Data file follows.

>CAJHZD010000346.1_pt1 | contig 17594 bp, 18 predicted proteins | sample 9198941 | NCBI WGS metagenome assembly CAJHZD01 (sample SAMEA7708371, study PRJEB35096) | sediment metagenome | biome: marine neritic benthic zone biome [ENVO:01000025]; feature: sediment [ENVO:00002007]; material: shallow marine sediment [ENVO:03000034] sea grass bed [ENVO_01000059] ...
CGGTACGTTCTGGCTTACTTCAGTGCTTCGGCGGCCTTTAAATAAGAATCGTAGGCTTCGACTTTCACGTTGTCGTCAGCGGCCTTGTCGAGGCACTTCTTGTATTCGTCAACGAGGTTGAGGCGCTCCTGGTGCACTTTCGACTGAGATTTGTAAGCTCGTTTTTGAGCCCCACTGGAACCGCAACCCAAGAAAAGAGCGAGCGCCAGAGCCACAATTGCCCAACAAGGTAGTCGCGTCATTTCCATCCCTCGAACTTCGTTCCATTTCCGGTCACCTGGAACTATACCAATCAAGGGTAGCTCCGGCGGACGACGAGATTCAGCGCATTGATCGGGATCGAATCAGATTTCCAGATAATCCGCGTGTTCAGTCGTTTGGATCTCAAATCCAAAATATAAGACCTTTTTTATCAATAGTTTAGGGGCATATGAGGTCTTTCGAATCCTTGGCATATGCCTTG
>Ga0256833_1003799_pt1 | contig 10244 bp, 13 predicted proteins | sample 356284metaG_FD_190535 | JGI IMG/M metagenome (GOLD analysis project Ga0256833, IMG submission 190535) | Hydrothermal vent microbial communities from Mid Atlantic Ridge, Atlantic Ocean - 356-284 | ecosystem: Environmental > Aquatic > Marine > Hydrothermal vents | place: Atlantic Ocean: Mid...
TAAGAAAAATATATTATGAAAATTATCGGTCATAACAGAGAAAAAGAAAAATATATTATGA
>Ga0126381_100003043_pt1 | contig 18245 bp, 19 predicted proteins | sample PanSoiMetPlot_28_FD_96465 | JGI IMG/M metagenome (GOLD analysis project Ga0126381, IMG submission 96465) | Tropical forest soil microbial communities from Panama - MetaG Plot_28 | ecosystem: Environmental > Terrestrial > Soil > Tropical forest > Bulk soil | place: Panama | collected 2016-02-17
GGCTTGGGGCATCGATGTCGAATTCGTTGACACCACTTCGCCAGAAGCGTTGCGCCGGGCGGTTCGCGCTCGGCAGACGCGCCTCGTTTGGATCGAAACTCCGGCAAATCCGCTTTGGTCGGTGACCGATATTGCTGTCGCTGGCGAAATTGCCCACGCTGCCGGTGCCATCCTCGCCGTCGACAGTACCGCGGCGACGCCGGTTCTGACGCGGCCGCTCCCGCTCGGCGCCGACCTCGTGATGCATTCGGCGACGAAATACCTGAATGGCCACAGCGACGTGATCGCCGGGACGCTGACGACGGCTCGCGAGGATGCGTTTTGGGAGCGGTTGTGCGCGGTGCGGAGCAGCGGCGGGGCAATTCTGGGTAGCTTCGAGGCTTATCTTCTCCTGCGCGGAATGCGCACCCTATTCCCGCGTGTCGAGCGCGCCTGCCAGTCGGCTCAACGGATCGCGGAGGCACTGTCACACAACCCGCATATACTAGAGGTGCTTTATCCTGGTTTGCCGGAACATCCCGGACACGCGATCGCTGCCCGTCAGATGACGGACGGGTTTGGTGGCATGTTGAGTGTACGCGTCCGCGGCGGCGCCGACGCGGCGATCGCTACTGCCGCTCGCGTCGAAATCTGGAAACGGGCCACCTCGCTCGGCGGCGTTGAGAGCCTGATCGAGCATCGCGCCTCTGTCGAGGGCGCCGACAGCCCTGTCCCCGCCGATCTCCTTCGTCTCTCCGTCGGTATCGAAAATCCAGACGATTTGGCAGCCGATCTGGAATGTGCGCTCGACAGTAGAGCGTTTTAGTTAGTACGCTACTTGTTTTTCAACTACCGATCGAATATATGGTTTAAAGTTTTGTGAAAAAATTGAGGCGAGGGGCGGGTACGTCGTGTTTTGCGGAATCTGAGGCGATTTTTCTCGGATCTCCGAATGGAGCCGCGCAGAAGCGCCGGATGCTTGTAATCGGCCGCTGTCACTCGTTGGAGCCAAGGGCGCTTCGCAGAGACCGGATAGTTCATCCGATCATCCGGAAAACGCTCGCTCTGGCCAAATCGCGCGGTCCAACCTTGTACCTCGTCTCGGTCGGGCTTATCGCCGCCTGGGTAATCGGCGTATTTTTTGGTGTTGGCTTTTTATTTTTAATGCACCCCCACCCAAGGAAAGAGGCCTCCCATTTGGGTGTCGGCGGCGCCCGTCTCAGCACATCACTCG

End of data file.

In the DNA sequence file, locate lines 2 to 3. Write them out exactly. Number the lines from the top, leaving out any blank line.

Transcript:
CGGTACGTTCTGGCTTACTTCAGTGCTTCGGCGGCCTTTAAATAAGAATCGTAGGCTTCGACTTTCACGTTGTCGTCAGCGGCCTTGTCGAGGCACTTCTTGTATTCGTCAACGAGGTTGAGGCGCTCCTGGTGCACTTTCGACTGAGATTTGTAAGCTCGTTTTTGAGCCCCACTGGAACCGCAACCCAAGAAAAGAGCGAGCGCCAGAGCCACAATTGCCCAACAAGGTAGTCGCGTCATTTCCATCCCTCGAACTTCGTTCCATTTCCGGTCACCTGGAACTATACCAATCAAGGGTAGCTCCGGCGGACGACGAGATTCAGCGCATTGATCGGGATCGAATCAGATTTCCAGATAATCCGCGTGTTCAGTCGTTTGGATCTCAAATCCAAAATATAAGACCTTTTTTATCAATAGTTTAGGGGCATATGAGGTCTTTCGAATCCTTGGCATATGCCTTG
>Ga0256833_1003799_pt1 | contig 10244 bp, 13 predicted proteins | sample 356284metaG_FD_190535 | JGI IMG/M metagenome (GOLD analysis project Ga0256833, IMG submission 190535) | Hydrothermal vent microbial communities from Mid Atlantic Ridge, Atlantic Ocean - 356-284 | ecosystem: Environmental > Aquatic > Marine > Hydrothermal vents | place: Atlantic Ocean: Mid...